Nitride-based semiconductor materials InN, GaN, AlN and their alloys attract great attention due to their promising applications in optoelectronic devices such as light emitting devices (LEDs) and laser diodes (LDs) . Depending on the alloy composition, these systems could in principle cover a wide wavelength range from red through yellow and green to blue.
InGaN systems are especially promising candidates for energy-efficient solid state lighting (which combines output from red, green and blue LEDs) since the inclusion of phosphide binaries are not required to generate a white light source. Additionally, owing to quantum confinement effects, fabrication and studies of nitride-based quantum dots (QDs) have recently attracted a great deal of interest for novel applications due to their unique physical properties . For example, GaN/AlN QDs have shown great promise for single-photon sources operating at much higher temperature compared to QD systems based on conventional III-V materials . Despite their potential for optoelectronic applications, the electronic and optical properties of group-III-nitride QDs are still far less known than those of the more traditional III-V-semiconductor QD systems. Here at Tyndall we both model the electronic, optical and electromagnetic properties in the Photonics theory group, but also we have a growing experimental capacity both in growth and characterisation.
QDs based on III-nitride semiconductors have been grown mainly in the hexagonal phase. In comparison with conventional III-V materials, the wurtzite group III-nitrides exhibit very strong electrostatic built-in fields . As a consequence the optical properties of nitride-based nanostructures are significantly modified by these contributions. For instance the built-in field gives rise to a strong spatial separation of electron and hole wave functions . Consequently, the optical recombination rate in these structures is drastically reduced.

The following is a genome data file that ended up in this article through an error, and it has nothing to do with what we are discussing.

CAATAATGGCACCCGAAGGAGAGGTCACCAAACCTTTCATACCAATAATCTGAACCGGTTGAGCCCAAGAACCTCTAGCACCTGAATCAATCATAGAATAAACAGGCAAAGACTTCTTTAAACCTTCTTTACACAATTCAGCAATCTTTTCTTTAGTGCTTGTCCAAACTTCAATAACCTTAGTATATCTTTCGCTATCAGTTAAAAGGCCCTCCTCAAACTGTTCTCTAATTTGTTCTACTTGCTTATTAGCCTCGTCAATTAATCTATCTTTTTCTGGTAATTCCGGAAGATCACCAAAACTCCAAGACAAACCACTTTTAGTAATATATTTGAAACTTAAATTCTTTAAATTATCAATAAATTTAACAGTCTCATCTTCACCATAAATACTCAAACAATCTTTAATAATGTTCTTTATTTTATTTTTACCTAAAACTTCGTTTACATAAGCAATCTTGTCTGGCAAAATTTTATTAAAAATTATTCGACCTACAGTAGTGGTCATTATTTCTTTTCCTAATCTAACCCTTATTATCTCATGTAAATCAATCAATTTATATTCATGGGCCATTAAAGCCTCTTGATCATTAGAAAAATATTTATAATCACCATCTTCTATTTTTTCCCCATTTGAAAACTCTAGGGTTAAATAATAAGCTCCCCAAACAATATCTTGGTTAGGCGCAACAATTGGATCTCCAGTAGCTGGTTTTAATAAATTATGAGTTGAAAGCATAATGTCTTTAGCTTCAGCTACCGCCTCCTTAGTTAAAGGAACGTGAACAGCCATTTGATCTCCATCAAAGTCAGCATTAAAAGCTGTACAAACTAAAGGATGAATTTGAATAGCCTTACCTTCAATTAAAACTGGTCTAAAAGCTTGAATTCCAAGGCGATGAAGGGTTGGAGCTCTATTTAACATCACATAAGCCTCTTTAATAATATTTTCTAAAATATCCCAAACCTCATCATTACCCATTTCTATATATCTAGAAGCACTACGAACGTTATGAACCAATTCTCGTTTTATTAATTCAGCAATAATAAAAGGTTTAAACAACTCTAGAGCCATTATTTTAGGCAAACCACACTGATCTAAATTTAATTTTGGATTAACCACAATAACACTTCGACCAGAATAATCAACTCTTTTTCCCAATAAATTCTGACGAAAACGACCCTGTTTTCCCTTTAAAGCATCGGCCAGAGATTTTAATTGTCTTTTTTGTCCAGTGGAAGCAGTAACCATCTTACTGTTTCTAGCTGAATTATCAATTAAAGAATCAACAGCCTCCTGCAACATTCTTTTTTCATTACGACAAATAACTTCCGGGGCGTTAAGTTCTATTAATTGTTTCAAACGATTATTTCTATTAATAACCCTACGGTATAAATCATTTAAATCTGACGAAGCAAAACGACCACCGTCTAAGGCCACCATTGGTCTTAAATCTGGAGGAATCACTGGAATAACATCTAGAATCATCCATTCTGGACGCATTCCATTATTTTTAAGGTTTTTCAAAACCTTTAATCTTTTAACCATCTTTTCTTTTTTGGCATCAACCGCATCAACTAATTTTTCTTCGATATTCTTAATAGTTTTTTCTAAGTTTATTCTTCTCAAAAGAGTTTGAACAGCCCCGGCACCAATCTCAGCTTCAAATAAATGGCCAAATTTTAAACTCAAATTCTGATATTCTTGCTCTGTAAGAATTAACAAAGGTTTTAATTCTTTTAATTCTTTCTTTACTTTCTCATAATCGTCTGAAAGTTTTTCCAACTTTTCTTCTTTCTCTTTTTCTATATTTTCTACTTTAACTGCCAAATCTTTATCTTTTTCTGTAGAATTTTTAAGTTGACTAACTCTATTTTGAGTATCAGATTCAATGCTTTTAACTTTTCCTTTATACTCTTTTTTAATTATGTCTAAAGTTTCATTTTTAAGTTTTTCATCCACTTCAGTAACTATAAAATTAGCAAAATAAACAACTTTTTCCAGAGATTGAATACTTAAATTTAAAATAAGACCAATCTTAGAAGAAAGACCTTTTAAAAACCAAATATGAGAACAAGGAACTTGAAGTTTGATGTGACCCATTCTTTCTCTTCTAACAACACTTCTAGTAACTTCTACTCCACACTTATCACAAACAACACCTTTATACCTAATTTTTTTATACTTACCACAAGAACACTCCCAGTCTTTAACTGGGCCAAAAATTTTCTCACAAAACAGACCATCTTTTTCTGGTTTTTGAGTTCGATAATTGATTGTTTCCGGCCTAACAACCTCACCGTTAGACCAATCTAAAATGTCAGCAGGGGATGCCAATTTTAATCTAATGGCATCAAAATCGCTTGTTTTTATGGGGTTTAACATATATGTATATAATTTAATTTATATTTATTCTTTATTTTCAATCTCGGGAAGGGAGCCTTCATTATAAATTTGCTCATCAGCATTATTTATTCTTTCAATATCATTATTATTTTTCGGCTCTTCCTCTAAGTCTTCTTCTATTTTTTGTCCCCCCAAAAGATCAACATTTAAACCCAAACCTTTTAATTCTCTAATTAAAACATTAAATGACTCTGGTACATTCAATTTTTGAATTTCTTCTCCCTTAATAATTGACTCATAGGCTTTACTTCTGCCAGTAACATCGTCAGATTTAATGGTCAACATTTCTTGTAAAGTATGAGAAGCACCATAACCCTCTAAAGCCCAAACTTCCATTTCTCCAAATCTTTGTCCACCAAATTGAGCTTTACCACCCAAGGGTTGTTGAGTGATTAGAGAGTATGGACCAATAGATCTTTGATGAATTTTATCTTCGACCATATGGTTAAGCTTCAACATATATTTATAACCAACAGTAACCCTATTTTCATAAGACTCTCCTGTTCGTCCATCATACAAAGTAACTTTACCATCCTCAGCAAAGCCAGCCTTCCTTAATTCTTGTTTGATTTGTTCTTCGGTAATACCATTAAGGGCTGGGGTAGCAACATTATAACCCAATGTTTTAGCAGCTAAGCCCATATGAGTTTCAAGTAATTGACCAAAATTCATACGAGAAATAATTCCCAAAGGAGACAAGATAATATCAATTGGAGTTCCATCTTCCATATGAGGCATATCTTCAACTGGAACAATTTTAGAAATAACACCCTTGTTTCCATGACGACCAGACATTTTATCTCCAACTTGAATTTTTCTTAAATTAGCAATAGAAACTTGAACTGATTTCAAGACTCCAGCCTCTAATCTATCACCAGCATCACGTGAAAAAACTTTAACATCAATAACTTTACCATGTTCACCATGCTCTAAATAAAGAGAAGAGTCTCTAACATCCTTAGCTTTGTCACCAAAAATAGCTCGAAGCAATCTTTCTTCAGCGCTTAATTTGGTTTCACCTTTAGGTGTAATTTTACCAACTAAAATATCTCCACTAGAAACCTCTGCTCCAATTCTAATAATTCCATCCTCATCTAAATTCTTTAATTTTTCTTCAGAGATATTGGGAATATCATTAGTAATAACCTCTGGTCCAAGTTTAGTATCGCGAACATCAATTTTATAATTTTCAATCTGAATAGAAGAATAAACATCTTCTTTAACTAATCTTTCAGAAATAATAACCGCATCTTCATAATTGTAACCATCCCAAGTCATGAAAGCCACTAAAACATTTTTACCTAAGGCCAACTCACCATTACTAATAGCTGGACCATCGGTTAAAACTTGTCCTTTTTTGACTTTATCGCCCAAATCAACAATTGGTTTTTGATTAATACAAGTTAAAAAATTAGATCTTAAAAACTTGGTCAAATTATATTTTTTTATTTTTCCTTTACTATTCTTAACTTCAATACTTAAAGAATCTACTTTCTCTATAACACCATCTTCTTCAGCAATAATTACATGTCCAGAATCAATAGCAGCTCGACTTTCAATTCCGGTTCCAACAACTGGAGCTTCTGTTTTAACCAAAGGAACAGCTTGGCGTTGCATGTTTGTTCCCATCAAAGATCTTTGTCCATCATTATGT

To circumvent these problems, there has been a rapid increase in studies of non-polar growth of III-nitride structures, where the  direction lies in the growth plane [5,6] Growth of quantum wells (QWs) along a non-polar direction can eliminate polarization-induced fields, and hence give improved radiative recombination rates . However, and in contrast to the case in non-polar QWs, QDs are three dimensional objects, and therefore still retain facets along the  direction, even when grown on a non-polar substrate. Therefore, it is not directly obvious how the polarization potential should behave in such a system.
 III–nitrides: Growth, characterization, and properties S. C. Jain, M. Willander and J. Narayan, Journal of Applied Physics, 87, 965 (2000),
 Solid-State Lighting C.J. Humphreys, MRS Bulletin, 33, 459 (2008)
 A gallium nitride single-photon source operating at 200 K S. Kako, C. Santori, K. Hoshino, S. Gtzinger, Y. Yamamoto and Y. Arakawa, Nature Materials, 5, 887 (2006)
 Direct comparison of recombination dynamics in cubic and hexagonal GaN/AlN quantum dots J. Simon, N. T. Pelekanos, C. Adelmann, E. Martinez-Guerrero, R. André, B. Daudin, Le Si Dang, and H. Mariette, Physical Review B, 68, 035312 (2003)
 Growth of GaN quantum dots on nonpolar A -plane SiC by molecular-beam epitaxy S. Founta, F. Rol, E. Bellet-Amalric, E. Sarigiannidou, B. Gayral, C. Moisson, H. Mariette and B. Daudin, Physica Status Solidi B, 243, 3968 (2006)
 Anisotropic strain relaxation in a-plane GaN quantum dots S. Founta, J. Coraux, D. Jalabert, C. Bougerol, F. Rol, H. Mariette, H. Renevier, and B. Daudin, R. A. Oliver and C. J. Humphreys, T. C. Q. Noakes and P. Bailey, Journal of Applied Physics, 101, 063541 (2007)
 Nitride semiconductors free of electrostatic fields for efficient white light-emitting diodes P. Waltereit, O. Brandt, A. Trampert, H. T. Grahn, J. Menniger, M. Ramsteiner, M. Reiche and K. H. Ploog, Nature, 406, 865 (2000)